But, as careful as we tried to be, we still eventually ran out.

Night was falling by then and we knew it wouldn’t end just because the sun went down. The enemy would be sending night raids.

And so, after fighting all day, we began our night. The cannons still blasted again and again, somewhere far away and, in the shadows cast by the moon, we met the night raids with bayonets, long knives, teeth, claws, fists, basically anything we could inflict damage with.

I remember screaming as I buried my knife in an enemy’s throat, again and again and again until they finally went down. I did not allow myself a second to enjoy my victory as, soon enough, there was another of them before me, bellowing for my death, a sword raised high ready to cut down into my neck and finish me there and then.

On instinct I leapt forward, slamming into them like a lion taking down a prairie deer. The sword clattered away, immediately lost in the dark and I was driving my knife down into them. I couldn’t see them but I heard the scream, felt the blade pierce and then my enemy was still.

And so, it went on. And on. And on. I lost count of how many I fought that night, how many I killed.

All I know is, all of a sudden, it was morning.

I think I must have fallen asleep because I’m sure I remember it being the middle of the night with only the pale moon illuminating the surrounding area and the next second I was blinking in the dawn light.

It was a faint, sickly dawn, thick with fog and overcast, you could hardly say the sun had risen at all. But it was still blinding compared to what had been, to me, only a second ago.

I was so startled by the sudden morning light that it took me a moment to realise what was missing.

In all the long… I don’t know, months, years, however long we’d been there, in all that time, the cannons had never been silent. They hadn’t always been going close by, sometimes you’d only hear them in the distance, but you could always hear them. Now, they had fallen silent. And with them, so had everything. Not a sound could be heard, not anywhere on Gaalis Ridge.

I found a musket lying in the mud and I used it to push myself up onto my feet. Silence might mean something good had happened, but it could just as easily mean something bad. And after… after everything, I was pretty sure I knew which was more likely.

Slowly, and very cautiously, I poked my head out from behind the wall, ready to pull it back at the merest hint of the flash of an enemy musket. But nothing happened. There was no sign of any life whatsoever from the other side of the ridge.

They were gone. All of them were gone. They had left, fled, retreated. It was over.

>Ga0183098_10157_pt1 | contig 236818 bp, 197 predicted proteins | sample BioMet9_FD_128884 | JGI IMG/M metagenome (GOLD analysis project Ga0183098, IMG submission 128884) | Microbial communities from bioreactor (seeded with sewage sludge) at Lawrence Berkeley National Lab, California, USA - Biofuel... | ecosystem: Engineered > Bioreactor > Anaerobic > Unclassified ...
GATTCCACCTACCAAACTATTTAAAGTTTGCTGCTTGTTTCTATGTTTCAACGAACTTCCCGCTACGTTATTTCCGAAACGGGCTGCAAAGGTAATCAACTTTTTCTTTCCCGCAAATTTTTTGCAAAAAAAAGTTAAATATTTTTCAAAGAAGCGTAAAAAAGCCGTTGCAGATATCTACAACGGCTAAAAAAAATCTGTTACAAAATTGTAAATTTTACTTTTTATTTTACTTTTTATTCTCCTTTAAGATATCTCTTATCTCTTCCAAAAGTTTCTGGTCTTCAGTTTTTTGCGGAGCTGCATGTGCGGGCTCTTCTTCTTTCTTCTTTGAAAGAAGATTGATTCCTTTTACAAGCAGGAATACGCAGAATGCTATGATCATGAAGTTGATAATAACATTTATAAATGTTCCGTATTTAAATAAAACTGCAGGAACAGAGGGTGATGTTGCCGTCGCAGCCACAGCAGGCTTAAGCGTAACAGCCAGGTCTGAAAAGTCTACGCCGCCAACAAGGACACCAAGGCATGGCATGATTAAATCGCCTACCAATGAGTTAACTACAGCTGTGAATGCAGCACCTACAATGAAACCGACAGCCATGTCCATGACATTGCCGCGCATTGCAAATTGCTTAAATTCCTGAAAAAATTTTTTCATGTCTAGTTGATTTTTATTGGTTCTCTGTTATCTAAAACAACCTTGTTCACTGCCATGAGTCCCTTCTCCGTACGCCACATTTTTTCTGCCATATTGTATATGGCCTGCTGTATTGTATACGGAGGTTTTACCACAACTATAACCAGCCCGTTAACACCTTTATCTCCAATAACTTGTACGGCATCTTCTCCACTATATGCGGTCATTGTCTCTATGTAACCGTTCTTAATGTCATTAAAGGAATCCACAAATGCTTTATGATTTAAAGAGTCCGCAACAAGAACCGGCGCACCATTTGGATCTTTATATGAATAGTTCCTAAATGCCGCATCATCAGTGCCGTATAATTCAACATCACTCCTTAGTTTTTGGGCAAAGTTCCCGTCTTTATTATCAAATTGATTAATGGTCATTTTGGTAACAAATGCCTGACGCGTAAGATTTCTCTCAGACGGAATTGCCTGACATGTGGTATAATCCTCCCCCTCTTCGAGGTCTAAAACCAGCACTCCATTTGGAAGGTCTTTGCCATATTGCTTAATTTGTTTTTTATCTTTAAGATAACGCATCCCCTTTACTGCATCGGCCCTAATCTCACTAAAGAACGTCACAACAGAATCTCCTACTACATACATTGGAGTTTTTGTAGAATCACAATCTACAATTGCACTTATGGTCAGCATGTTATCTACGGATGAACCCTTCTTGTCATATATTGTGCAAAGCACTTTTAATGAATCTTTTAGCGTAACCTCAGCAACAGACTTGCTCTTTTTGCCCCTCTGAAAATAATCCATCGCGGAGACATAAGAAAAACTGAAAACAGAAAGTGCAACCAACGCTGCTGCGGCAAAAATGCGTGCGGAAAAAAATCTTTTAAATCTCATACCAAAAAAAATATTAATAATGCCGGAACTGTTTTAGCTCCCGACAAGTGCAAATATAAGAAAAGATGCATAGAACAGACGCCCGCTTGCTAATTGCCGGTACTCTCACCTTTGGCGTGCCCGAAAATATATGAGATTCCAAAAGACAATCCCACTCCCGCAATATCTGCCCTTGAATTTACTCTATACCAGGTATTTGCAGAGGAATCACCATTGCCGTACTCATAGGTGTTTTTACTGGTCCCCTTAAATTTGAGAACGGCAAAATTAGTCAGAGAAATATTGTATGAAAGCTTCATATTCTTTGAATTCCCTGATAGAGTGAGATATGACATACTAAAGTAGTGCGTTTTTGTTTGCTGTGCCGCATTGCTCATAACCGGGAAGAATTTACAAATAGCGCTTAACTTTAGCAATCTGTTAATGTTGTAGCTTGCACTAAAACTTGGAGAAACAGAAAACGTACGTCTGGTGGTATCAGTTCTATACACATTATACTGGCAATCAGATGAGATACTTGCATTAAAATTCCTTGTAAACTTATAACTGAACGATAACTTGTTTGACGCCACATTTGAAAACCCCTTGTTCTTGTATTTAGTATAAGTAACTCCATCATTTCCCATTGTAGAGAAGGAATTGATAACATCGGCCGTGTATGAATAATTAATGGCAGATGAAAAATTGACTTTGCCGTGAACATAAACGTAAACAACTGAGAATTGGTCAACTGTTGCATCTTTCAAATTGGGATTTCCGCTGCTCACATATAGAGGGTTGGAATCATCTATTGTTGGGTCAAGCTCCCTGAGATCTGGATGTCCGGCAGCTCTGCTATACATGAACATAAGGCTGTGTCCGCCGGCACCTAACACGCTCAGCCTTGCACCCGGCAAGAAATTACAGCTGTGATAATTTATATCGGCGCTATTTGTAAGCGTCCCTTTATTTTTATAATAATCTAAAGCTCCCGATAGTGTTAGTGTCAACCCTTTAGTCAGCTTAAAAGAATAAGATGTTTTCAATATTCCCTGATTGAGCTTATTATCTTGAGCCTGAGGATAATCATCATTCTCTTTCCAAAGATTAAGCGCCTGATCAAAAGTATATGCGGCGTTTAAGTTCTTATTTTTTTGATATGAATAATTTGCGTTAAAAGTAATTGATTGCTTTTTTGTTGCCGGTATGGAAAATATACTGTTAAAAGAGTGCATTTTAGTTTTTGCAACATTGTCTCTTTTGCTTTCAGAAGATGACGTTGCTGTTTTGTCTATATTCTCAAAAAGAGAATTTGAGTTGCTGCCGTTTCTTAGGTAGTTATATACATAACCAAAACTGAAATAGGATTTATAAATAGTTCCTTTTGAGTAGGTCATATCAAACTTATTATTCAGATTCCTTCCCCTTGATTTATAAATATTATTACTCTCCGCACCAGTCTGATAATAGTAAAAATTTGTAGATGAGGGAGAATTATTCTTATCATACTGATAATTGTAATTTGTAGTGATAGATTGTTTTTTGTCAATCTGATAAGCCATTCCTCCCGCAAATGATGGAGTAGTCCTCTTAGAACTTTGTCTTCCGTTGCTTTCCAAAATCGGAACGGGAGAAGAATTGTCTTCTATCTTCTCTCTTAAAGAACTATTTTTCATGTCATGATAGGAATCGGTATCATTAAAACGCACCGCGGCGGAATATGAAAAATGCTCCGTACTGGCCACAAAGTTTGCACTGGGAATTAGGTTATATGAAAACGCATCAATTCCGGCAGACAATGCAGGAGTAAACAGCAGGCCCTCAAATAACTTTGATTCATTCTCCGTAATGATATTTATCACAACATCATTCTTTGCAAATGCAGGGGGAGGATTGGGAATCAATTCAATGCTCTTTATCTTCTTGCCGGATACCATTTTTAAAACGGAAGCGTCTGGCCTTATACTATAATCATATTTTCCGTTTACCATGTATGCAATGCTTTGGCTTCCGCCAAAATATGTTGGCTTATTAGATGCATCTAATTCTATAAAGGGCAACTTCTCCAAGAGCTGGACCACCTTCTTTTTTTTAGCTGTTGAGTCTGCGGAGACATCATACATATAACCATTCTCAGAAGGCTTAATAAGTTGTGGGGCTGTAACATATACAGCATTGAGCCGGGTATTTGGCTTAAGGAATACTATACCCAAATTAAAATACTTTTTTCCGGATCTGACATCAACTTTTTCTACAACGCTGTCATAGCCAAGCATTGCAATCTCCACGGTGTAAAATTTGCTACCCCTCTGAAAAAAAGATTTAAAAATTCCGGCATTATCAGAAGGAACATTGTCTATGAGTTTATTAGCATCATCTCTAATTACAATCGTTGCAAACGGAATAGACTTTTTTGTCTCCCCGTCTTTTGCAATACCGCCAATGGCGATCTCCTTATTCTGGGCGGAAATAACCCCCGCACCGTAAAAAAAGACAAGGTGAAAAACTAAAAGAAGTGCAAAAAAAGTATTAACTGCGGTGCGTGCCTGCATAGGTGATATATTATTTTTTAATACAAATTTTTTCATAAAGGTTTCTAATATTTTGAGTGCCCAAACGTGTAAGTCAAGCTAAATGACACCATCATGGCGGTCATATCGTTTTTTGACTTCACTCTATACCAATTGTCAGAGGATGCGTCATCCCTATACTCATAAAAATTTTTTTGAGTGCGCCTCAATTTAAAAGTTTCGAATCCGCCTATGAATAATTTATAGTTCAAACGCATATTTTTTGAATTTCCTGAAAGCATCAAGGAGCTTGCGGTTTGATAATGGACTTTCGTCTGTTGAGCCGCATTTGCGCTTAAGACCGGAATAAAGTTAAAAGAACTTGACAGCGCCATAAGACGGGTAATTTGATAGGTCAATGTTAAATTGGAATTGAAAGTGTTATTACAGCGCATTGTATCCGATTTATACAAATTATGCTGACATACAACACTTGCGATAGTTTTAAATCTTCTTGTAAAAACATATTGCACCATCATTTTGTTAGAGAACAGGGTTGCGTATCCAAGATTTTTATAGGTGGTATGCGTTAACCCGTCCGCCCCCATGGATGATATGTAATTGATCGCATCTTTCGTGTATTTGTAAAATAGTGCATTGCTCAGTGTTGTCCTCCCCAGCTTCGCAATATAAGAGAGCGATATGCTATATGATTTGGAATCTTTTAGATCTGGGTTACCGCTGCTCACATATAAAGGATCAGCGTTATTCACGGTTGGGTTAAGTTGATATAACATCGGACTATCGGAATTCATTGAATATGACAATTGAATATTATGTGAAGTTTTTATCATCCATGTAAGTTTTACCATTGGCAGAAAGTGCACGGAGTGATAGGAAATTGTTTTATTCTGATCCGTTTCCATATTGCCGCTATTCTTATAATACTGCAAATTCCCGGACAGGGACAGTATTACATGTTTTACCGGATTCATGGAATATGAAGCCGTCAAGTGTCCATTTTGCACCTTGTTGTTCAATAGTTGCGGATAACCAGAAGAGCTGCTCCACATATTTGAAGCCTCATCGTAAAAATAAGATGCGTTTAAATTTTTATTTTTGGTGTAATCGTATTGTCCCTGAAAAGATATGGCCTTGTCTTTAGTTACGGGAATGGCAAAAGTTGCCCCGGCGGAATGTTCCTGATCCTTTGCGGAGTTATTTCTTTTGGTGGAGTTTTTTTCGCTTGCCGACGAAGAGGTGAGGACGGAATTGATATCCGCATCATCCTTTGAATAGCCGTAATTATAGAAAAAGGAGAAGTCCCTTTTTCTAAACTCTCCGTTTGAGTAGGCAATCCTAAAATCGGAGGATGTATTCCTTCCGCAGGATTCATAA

I turned to my companions, excitedly, to tell them that the nightmare we’d been living through had finally ended. My head was filled with parades through the streets, of a medal, of being able to return to the countries of the Federation where I could enjoy my citizenship.

But they were gone.

For a second I was confused. Had they left without me? Maybe they’d thought I was dead, lying on the ground with the other corpses and had just left me behind.

Thinking of that, that’s when I realised something I hadn’t noticed until then. There weren’t any corpses. None. And that’s what started to really unnerve me.

I know that sounds a little ghoulish. I don’t mean I wanted to see the bodies… or, I suppose I do. Because that would have made sense. There were supposed to be bodies. The fighting in the night hadn’t been ranged, it had been up close and brutal, there should have been bodies there. But there weren’t any. None at all. I was standing there by myself surrounded by nothing.

A thought came into my head then.

I didn’t want to believe it. I didn’t want to look back. But I had to. I had to see. I prayed that I was wrong but I knew I would be right.

The other side of Gaalis Ridge, the side that had been at my back since we had arrived, the side that had been home-base for me and the rest of my regiment, was completely deserted. As empty as the enemy side.

I didn’t know what else to do. So, I started walking. I could feel my bones screaming in protest with every step. My stomach snarled, feeling like a chasm inside me, reminding me just how long it had been since I’d last eaten.

I decided to walk towards what had been the enemy line. After so long fighting to get there, I figured I may as well make it to the end.